Should fluent thinking be treated as a core study skill?
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Should fluent thinking be treated as a core study skill?

Should fluent thinking be treated as a core study skill?

Allowing thoughts and ideas to flow seamlessly, fluent thinking is a creative skill that many students try to master and many educators actively encourage.

Reflective of agile thinking patterns, fluency of ideas is where creativity and innovation take flight in the classroom or in the lecture hall. 

Triggering a flow of ideas, fluent thinking can lead to successful project growth or a clear demonstration of leadership in the workplace.

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By bouncing ideas around with friends and professors, your fluent thinking will strengthen. Source: Toa Heftiba/Unsplash

Should fluent thinking transcend into study skills?

Highlighted as an essential skill in the latest Pearson report, The Future of Skills: Employment in 2030, fluency of ideas is a highly-regarded asset employees can take forward into future work environments.

“In the UK, it turns out that strengthening judgement and decision-making skills, fluency of ideas and operations analysis are important demand complements for many occupations.

“The results also emphasise the importance of higher-order cognitive skills such as Originality and Fluency of Ideas. Learning Strategies and Active Learning – the ability of students to set goals, ask relevant questions, get feedback as they learn and apply that knowledge meaningfully in a variety of contexts – also feature prominently,” the findings state. 

By enlisting fluent thinking as a strategic study skills topic, universities can transform lectures into idea hubs, enabling students to speak up and share entrepreneurial ventures or interesting thoughts they may wish to discuss.

A fluent thinking exercise could be to solve a problem within a group and then to ask members to work together to create creative solutions.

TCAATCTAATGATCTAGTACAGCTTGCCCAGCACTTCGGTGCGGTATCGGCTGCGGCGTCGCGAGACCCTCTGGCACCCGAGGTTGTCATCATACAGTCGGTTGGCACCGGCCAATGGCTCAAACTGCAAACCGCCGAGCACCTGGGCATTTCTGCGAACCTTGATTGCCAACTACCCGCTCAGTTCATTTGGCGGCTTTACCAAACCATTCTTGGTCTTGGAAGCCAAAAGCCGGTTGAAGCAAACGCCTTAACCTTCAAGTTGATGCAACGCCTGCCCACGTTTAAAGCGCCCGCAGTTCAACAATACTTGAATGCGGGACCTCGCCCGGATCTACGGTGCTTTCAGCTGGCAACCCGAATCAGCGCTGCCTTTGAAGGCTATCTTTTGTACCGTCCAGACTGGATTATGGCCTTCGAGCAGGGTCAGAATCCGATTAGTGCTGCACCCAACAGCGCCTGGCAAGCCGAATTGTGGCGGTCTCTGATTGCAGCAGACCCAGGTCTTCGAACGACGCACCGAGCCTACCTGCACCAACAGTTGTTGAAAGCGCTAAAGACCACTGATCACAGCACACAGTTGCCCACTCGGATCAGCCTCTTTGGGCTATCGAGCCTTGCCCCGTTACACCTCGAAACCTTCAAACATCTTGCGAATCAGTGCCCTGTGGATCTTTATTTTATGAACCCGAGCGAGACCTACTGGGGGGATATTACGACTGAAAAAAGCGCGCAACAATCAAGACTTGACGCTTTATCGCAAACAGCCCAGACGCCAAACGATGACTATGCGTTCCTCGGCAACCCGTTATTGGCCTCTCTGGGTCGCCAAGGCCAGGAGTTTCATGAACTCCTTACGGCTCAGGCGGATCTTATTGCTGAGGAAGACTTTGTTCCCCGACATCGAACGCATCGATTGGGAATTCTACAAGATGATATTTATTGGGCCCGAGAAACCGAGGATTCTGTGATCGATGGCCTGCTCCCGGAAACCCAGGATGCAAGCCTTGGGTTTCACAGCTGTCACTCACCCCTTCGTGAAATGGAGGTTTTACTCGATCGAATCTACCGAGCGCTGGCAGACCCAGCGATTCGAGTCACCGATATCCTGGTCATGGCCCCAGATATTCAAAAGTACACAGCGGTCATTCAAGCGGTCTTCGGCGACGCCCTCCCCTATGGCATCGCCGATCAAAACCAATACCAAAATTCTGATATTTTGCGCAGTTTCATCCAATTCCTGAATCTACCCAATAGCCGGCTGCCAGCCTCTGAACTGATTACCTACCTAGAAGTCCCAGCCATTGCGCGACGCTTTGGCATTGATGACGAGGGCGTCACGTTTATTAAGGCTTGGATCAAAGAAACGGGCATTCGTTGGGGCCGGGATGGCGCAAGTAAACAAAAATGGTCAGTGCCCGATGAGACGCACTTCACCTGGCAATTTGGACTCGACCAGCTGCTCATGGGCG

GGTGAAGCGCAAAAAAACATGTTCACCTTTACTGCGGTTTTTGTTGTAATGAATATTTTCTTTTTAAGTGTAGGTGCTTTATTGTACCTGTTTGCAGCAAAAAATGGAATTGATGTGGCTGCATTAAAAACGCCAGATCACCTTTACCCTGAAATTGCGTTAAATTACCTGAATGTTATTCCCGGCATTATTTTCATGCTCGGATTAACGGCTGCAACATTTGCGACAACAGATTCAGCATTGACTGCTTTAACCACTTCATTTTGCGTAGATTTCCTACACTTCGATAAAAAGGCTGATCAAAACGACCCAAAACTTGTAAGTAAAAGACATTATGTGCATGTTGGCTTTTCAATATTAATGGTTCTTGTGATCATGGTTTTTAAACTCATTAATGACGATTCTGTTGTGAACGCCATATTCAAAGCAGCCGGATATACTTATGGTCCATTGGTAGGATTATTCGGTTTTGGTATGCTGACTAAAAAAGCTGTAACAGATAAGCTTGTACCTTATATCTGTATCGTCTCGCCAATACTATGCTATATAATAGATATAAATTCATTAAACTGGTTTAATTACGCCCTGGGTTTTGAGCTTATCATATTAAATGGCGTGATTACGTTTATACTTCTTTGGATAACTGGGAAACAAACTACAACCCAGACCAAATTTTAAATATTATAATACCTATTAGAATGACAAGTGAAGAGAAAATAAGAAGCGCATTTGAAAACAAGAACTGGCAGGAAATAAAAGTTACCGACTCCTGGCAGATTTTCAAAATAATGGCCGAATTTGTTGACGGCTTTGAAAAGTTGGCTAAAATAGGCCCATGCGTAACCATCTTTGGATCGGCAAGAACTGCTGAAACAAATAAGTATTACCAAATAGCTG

Merging different angles, students can express their ideas and listen to others, and by analysing and discussing their answers together, the group creates a network of fluent thinking.

Pearson also states that there would be a diverse group of occupations in the future where fluent thinkers would thrive, such as legal occupations, architecture and engineering occupations, computer and mathematical occupations, healthcare practitioners and technical occupations.

The report also compares the top 10 skills, abilities and knowledge associated with rising occupations in the UK and the US. 

In the US, fluency of ideas makes 9th place as an idea skill to take into the future of work:

  1. Learning Strategies
  2. Psychology
  3. Instructing
  4. Social Perceptiveness
  5. Sociology and Anthropology
  6. Education and Training
  7. Coordination
  8. Originality
  9. Fluency of Ideas
  10. Active Learning

In the UK, fluency of ideas takes second place as an idea skill to take into the future of work:

  1. Judgment and Decision Making
  2. Fluency of Ideas
  3. Active Learning
  4. Learning Strategies
  5. Originality
  6. Systems Evaluation
  7. Deductive Reasoning
  8. Complex Problem Solving
  9. Systems Analysis
  10. Monitoring

Finding its way into a top 10 position, fluency of ideas/fluent thinking is an asset that universities should consider placing at the forefront of study skills sessions.

And with the future of work forecast appearing uncertain, fluent thinking could be the way for students to secure a future job.

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